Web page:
The minicab hailing app Uber is facing a crackdown in London under plans by TfL.
It’s launching a secondary public consultation on potential changes to the regulations that govern the Capital’s private hire trade. This follows an initial consultation which ended in June and received almost 4,000 responses from customers, stakeholders and the trades.
TfL says that, following a detailed analysis of the responses to the initial consultation and meetings with trade representatives, a number of detailed suggestions have been drafted for consideration with the aim of helping TfL to “better regulate the 21st century private hire trade”.
These include proposals to improve driver skills, including English language capabilities and stricter requirements for insurance, as well as proposals around the way private hire operators can accept bookings and changes to how bookings are recorded. In addition a tough topographic exam to test driver navigational skills will also be introduced.
Garrett Emmerson, TfL’s Chief Operating Officer for Surface Transport, said: “We are launching a public consultation in order to inform and improve the regulations that govern the Capital’s private hire trade. In recent years the private hire industry has grown exponentially and technology has also developed rapidly. The consultation sets out a number of ways that standards across the industry could be raised, ensuring Londoners can continue to benefit from the service provided by licensed private hire vehicles. No final decisions have been made and we’re keen to hear a range of views from the trade and from Londoners too.” Alongside the consultation, TfL has also published a vision for the future of the taxi and private hire trade as a whole, setting the proposed changes to private hire regulations in the wider context of developments in the entire industry. The consultation will run for 12 weeks and close on 23 December 2015.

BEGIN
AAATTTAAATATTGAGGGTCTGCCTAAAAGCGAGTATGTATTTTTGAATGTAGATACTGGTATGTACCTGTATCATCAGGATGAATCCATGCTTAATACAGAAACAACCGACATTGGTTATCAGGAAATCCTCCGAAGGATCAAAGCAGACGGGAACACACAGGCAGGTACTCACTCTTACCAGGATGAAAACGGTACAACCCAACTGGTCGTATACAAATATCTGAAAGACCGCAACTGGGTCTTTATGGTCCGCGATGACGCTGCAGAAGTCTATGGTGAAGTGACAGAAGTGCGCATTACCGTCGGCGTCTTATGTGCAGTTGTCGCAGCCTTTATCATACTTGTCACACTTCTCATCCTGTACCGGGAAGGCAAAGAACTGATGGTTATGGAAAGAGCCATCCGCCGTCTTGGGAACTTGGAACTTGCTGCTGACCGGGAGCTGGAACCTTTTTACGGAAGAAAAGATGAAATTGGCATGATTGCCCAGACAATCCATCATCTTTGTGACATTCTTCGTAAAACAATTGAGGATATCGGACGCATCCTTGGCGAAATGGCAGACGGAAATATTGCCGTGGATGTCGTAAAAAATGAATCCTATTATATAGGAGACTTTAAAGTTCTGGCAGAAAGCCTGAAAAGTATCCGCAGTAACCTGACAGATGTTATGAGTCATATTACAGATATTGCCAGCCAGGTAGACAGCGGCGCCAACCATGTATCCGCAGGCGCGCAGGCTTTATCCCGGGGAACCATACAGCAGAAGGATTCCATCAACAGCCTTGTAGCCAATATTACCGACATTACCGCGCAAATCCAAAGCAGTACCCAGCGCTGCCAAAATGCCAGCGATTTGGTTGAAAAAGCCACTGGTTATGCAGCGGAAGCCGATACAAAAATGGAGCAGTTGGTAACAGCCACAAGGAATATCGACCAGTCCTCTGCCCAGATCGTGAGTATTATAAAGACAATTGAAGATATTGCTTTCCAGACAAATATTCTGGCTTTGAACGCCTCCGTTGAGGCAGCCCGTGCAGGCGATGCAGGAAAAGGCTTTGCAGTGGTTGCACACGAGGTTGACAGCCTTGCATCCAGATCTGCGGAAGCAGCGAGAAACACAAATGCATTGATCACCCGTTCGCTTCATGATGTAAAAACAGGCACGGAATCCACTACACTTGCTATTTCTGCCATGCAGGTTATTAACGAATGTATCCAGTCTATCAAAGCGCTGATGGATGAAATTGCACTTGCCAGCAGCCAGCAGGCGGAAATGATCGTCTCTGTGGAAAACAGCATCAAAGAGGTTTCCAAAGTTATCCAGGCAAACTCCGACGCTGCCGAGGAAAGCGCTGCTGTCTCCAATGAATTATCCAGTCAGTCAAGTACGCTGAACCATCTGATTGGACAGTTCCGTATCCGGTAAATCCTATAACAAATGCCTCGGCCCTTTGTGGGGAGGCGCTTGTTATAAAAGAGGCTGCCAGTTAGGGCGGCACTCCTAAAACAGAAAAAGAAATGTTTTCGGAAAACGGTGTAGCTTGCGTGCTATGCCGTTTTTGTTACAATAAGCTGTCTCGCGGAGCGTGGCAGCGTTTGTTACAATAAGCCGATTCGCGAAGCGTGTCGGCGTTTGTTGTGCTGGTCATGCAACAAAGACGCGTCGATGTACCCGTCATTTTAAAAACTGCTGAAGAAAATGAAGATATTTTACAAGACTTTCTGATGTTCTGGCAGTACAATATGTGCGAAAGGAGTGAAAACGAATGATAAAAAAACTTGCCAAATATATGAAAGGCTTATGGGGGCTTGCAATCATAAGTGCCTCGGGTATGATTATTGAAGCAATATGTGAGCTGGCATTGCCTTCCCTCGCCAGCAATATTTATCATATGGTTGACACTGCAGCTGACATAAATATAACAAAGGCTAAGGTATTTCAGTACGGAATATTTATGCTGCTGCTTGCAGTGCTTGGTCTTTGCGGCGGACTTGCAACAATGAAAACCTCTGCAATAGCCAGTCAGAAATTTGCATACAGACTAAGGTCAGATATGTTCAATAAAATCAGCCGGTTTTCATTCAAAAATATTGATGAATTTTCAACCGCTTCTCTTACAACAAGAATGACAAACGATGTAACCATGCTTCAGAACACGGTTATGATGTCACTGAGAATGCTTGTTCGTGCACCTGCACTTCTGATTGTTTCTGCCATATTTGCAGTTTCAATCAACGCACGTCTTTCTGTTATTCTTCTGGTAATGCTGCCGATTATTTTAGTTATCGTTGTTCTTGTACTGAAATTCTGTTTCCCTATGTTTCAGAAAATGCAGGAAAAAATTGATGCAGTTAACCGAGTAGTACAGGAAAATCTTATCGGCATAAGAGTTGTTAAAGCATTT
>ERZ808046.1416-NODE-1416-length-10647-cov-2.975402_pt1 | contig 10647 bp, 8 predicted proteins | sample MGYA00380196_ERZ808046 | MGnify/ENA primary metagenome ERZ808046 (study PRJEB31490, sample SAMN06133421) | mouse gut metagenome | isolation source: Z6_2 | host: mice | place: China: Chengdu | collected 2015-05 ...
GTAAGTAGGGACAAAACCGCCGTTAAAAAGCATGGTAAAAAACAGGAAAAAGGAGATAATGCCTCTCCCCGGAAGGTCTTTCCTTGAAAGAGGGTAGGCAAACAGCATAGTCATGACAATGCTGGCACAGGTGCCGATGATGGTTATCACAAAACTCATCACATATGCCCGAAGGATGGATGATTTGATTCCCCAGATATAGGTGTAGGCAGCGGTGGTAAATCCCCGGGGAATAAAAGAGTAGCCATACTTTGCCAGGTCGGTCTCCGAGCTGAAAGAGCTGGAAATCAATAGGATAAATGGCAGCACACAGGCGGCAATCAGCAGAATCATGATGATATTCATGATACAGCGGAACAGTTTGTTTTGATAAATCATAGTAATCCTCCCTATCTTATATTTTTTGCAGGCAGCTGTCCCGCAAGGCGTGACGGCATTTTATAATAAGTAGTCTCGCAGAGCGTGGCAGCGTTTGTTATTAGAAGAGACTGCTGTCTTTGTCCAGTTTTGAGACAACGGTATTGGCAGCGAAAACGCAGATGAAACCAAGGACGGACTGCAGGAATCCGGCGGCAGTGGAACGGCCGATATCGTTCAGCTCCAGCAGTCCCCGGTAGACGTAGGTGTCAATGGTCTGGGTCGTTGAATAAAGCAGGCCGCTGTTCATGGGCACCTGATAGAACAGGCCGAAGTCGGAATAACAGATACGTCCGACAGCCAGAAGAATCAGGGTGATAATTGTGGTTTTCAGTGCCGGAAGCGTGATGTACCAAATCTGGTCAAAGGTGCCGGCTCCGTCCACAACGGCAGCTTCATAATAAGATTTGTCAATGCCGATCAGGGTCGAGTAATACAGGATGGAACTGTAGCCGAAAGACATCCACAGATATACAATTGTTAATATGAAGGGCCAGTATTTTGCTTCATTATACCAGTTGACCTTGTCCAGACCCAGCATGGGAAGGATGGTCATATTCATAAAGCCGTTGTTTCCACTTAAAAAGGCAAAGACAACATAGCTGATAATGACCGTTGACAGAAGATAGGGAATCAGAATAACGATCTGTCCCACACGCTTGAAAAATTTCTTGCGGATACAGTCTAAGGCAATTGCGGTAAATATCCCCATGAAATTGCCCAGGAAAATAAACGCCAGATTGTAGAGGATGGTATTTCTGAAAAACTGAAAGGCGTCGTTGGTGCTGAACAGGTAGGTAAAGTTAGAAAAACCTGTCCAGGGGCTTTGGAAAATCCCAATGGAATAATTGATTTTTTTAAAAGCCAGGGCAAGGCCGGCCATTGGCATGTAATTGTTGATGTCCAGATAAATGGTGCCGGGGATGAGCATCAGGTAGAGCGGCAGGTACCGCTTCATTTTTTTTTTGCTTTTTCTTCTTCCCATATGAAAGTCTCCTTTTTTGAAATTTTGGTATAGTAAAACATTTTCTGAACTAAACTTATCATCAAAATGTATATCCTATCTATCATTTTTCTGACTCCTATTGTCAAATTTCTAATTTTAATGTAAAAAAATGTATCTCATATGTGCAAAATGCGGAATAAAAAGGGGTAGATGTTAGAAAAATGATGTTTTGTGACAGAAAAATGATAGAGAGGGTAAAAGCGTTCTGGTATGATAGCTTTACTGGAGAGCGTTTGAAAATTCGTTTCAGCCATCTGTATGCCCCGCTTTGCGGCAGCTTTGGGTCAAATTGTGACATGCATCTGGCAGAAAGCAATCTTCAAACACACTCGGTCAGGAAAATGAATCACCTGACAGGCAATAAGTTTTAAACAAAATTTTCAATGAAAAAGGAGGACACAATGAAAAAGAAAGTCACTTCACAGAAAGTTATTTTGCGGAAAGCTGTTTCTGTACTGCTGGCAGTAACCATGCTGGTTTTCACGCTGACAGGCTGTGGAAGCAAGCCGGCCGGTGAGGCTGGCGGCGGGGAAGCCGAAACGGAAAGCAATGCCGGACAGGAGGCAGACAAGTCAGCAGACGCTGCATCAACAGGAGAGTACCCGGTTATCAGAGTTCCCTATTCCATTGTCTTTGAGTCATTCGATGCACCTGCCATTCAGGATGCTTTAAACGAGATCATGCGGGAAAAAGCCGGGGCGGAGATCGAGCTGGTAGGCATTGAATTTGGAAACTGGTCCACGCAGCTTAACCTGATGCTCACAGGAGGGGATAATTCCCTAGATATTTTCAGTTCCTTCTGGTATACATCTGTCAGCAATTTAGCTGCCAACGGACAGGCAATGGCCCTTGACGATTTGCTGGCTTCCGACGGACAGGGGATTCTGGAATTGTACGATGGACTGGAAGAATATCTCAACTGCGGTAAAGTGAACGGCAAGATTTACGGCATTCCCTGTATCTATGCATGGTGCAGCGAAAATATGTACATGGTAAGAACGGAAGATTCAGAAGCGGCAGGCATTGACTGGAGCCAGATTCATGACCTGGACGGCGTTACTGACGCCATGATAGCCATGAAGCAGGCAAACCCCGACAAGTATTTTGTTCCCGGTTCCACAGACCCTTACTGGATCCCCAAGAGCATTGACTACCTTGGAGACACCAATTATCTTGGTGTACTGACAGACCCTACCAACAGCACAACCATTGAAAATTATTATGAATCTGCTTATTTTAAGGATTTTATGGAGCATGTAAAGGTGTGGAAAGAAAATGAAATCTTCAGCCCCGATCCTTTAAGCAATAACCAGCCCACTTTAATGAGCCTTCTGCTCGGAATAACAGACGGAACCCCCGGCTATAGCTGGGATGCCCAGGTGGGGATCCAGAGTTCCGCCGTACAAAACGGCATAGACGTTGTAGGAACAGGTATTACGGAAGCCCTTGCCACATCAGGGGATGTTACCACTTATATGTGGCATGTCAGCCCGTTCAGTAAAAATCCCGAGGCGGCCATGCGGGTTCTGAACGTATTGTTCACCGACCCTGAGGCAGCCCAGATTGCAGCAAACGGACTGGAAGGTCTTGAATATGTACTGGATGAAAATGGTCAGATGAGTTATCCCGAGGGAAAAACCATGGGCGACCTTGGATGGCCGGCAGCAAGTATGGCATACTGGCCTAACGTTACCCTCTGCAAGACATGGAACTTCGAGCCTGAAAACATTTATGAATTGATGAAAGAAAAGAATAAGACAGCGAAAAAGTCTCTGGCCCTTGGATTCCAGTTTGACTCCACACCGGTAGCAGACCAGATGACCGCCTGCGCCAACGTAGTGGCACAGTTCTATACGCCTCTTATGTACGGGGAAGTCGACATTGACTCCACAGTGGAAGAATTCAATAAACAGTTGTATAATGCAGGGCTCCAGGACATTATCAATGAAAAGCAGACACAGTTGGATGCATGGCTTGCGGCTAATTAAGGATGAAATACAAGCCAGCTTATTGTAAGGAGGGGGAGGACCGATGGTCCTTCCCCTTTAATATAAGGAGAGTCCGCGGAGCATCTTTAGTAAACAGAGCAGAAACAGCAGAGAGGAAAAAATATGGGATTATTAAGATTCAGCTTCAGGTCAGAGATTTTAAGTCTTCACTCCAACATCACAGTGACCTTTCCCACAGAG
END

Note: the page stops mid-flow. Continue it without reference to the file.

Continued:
The proposals have been criticised by some media commentators. James Kirkup in the Telegraph has written: “You have a car. I do not. I have money. You do not. I need to go somewhere. You are willing to take me there. If you do that, I will give you money. At the end of this process, I will be in the place I want to get to, and you will have some money. Everyone gets what they want. Simple, isn’t it? Two people agree between them to a mutually beneficial exchange. So simple it makes you wonder why anyone else needs to be involved. But of course, someone, or rather something else, does want to be involved: the state. The state takes a very close interest in taxi services. That interest is threatening to smother Uber, a firm that does something close to what I describe above. Until now, that protectionism had not come to Britain, where the value of free markets is generally better understood than in places like, say, France. Sadly though, London is turning a little more French.”